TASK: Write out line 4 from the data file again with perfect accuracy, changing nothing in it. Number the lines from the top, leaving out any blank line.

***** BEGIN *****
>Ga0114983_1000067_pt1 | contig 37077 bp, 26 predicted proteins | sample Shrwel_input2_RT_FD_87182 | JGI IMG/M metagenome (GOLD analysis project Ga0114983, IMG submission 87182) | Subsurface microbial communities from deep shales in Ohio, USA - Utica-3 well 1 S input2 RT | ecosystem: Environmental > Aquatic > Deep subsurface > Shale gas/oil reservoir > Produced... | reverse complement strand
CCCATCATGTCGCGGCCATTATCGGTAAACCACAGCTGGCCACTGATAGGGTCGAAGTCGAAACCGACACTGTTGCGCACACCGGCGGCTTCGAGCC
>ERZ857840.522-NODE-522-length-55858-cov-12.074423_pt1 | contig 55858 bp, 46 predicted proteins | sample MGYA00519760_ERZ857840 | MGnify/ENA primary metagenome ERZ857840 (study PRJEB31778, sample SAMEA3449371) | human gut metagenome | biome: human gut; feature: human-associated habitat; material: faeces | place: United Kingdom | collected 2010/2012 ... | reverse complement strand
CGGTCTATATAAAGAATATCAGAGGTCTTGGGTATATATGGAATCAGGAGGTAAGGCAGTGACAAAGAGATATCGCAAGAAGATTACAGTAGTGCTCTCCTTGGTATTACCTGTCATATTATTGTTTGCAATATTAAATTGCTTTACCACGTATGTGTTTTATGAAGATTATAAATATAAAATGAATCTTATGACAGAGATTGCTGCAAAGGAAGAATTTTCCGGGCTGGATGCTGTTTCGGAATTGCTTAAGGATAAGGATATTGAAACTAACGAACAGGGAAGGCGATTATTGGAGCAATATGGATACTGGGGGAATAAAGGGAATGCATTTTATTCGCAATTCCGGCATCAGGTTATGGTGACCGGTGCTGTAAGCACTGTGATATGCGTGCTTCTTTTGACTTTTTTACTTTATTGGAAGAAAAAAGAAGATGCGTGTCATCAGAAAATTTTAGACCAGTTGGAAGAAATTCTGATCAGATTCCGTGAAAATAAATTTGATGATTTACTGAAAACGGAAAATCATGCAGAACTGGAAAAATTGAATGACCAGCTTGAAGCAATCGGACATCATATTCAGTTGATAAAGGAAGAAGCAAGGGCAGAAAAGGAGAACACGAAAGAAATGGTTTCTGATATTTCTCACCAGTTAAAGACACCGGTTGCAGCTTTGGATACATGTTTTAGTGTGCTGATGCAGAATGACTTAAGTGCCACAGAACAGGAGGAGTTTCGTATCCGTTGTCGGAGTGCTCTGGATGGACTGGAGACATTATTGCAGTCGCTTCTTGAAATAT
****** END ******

CGGTCTATATAAAGAATATCAGAGGTCTTGGGTATATATGGAATCAGGAGGTAAGGCAGTGACAAAGAGATATCGCAAGAAGATTACAGTAGTGCTCTCCTTGGTATTACCTGTCATATTATTGTTTGCAATATTAAATTGCTTTACCACGTATGTGTTTTATGAAGATTATAAATATAAAATGAATCTTATGACAGAGATTGCTGCAAAGGAAGAATTTTCCGGGCTGGATGCTGTTTCGGAATTGCTTAAGGATAAGGATATTGAAACTAACGAACAGGGAAGGCGATTATTGGAGCAATATGGATACTGGGGGAATAAAGGGAATGCATTTTATTCGCAATTCCGGCATCAGGTTATGGTGACCGGTGCTGTAAGCACTGTGATATGCGTGCTTCTTTTGACTTTTTTACTTTATTGGAAGAAAAAAGAAGATGCGTGTCATCAGAAAATTTTAGACCAGTTGGAAGAAATTCTGATCAGATTCCGTGAAAATAAATTTGATGATTTACTGAAAACGGAAAATCATGCAGAACTGGAAAAATTGAATGACCAGCTTGAAGCAATCGGACATCATATTCAGTTGATAAAGGAAGAAGCAAGGGCAGAAAAGGAGAACACGAAAGAAATGGTTTCTGATATTTCTCACCAGTTAAAGACACCGGTTGCAGCTTTGGATACATGTTTTAGTGTGCTGATGCAGAATGACTTAAGTGCCACAGAACAGGAGGAGTTTCGTATCCGTTGTCGGAGTGCTCTGGATGGACTGGAGACATTATTGCAGTCGCTTCTTGAAATAT